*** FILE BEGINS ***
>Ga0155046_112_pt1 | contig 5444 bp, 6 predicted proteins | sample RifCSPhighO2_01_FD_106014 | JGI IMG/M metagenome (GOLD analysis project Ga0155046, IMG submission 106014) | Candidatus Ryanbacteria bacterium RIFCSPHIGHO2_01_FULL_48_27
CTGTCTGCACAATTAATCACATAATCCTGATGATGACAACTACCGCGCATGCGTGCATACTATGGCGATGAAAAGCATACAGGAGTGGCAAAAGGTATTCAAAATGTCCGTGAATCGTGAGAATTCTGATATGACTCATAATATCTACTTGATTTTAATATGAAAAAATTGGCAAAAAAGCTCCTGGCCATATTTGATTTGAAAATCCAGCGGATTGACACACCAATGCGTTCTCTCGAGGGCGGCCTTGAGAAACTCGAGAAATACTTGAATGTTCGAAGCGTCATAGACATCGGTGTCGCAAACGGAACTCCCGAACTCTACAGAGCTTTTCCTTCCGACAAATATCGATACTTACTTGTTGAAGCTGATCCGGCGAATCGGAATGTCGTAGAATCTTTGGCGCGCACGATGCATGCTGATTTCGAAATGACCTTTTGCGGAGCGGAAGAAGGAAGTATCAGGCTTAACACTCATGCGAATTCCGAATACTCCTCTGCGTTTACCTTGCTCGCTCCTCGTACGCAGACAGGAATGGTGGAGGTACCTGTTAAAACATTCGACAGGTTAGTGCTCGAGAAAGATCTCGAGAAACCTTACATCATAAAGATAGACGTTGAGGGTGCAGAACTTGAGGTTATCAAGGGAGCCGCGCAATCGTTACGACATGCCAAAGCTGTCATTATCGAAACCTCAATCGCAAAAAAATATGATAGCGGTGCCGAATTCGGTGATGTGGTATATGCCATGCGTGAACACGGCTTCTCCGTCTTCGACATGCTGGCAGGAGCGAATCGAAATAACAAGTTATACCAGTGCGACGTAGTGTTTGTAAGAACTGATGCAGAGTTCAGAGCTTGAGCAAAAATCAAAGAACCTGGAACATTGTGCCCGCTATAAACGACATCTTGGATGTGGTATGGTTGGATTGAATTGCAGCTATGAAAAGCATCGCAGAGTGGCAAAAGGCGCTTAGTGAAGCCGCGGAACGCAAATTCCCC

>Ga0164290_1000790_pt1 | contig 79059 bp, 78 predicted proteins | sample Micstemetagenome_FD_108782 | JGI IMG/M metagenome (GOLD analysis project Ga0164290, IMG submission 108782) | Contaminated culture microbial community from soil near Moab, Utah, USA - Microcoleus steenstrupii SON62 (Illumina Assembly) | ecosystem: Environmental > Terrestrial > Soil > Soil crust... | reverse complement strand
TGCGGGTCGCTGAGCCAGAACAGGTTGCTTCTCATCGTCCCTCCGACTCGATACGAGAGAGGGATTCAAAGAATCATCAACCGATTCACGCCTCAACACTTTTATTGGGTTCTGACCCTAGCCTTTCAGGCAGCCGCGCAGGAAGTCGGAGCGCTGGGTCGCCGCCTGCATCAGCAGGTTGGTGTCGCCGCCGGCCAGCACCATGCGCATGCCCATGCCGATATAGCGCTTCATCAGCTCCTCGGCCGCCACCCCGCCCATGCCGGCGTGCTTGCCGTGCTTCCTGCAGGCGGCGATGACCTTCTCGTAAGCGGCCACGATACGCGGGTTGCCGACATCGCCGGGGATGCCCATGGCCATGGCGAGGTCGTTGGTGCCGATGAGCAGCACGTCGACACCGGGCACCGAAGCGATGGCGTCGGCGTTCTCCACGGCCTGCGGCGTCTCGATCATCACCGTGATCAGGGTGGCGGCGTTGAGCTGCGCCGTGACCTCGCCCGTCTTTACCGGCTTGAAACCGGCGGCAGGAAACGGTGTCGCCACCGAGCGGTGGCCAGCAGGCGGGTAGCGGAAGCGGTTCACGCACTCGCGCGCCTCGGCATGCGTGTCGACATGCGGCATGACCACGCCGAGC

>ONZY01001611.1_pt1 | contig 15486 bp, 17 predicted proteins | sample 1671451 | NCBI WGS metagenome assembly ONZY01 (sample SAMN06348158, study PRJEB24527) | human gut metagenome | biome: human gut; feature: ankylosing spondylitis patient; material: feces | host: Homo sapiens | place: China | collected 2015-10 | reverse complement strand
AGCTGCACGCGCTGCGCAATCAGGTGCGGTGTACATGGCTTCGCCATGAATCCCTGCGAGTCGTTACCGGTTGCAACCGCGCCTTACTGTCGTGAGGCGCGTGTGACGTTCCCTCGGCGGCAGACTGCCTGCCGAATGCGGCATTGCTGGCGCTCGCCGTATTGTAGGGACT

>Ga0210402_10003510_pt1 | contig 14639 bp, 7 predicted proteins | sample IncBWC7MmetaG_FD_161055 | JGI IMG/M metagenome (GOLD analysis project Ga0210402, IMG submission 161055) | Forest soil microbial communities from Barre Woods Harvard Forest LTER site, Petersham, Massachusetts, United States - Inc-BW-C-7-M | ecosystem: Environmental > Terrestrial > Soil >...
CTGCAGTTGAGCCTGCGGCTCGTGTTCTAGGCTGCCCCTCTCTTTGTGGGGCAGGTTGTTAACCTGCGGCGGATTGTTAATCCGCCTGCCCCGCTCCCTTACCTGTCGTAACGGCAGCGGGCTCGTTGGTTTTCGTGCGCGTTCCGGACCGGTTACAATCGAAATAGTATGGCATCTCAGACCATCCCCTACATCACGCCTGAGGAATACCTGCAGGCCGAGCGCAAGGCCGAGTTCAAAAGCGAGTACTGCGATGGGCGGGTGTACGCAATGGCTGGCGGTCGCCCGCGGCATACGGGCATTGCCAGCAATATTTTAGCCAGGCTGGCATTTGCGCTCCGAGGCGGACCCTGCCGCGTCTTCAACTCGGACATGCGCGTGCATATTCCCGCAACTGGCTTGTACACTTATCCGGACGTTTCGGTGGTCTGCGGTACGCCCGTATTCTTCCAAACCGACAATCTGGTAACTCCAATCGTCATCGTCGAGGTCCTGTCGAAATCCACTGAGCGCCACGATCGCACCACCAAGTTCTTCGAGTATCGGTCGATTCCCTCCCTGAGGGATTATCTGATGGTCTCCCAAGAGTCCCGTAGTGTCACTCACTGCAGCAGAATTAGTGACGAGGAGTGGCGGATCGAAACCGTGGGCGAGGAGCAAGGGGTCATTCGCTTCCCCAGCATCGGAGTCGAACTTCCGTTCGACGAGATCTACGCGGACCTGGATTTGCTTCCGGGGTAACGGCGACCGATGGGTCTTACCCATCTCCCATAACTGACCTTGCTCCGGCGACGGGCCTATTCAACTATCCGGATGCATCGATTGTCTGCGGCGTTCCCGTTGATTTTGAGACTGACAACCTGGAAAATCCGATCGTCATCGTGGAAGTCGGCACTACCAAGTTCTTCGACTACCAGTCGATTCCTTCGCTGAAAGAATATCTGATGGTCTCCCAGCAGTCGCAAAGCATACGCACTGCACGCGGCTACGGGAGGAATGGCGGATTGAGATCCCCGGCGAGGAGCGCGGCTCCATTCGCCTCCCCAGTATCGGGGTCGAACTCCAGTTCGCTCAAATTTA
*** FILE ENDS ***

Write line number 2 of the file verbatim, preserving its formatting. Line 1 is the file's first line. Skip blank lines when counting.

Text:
CTGTCTGCACAATTAATCACATAATCCTGATGATGACAACTACCGCGCATGCGTGCATACTATGGCGATGAAAAGCATACAGGAGTGGCAAAAGGTATTCAAAATGTCCGTGAATCGTGAGAATTCTGATATGACTCATAATATCTACTTGATTTTAATATGAAAAAATTGGCAAAAAAGCTCCTGGCCATATTTGATTTGAAAATCCAGCGGATTGACACACCAATGCGTTCTCTCGAGGGCGGCCTTGAGAAACTCGAGAAATACTTGAATGTTCGAAGCGTCATAGACATCGGTGTCGCAAACGGAACTCCCGAACTCTACAGAGCTTTTCCTTCCGACAAATATCGATACTTACTTGTTGAAGCTGATCCGGCGAATCGGAATGTCGTAGAATCTTTGGCGCGCACGATGCATGCTGATTTCGAAATGACCTTTTGCGGAGCGGAAGAAGGAAGTATCAGGCTTAACACTCATGCGAATTCCGAATACTCCTCTGCGTTTACCTTGCTCGCTCCTCGTACGCAGACAGGAATGGTGGAGGTACCTGTTAAAACATTCGACAGGTTAGTGCTCGAGAAAGATCTCGAGAAACCTTACATCATAAAGATAGACGTTGAGGGTGCAGAACTTGAGGTTATCAAGGGAGCCGCGCAATCGTTACGACATGCCAAAGCTGTCATTATCGAAACCTCAATCGCAAAAAAATATGATAGCGGTGCCGAATTCGGTGATGTGGTATATGCCATGCGTGAACACGGCTTCTCCGTCTTCGACATGCTGGCAGGAGCGAATCGAAATAACAAGTTATACCAGTGCGACGTAGTGTTTGTAAGAACTGATGCAGAGTTCAGAGCTTGAGCAAAAATCAAAGAACCTGGAACATTGTGCCCGCTATAAACGACATCTTGGATGTGGTATGGTTGGATTGAATTGCAGCTATGAAAAGCATCGCAGAGTGGCAAAAGGCGCTTAGTGAAGCCGCGGAACGCAAATTCCCC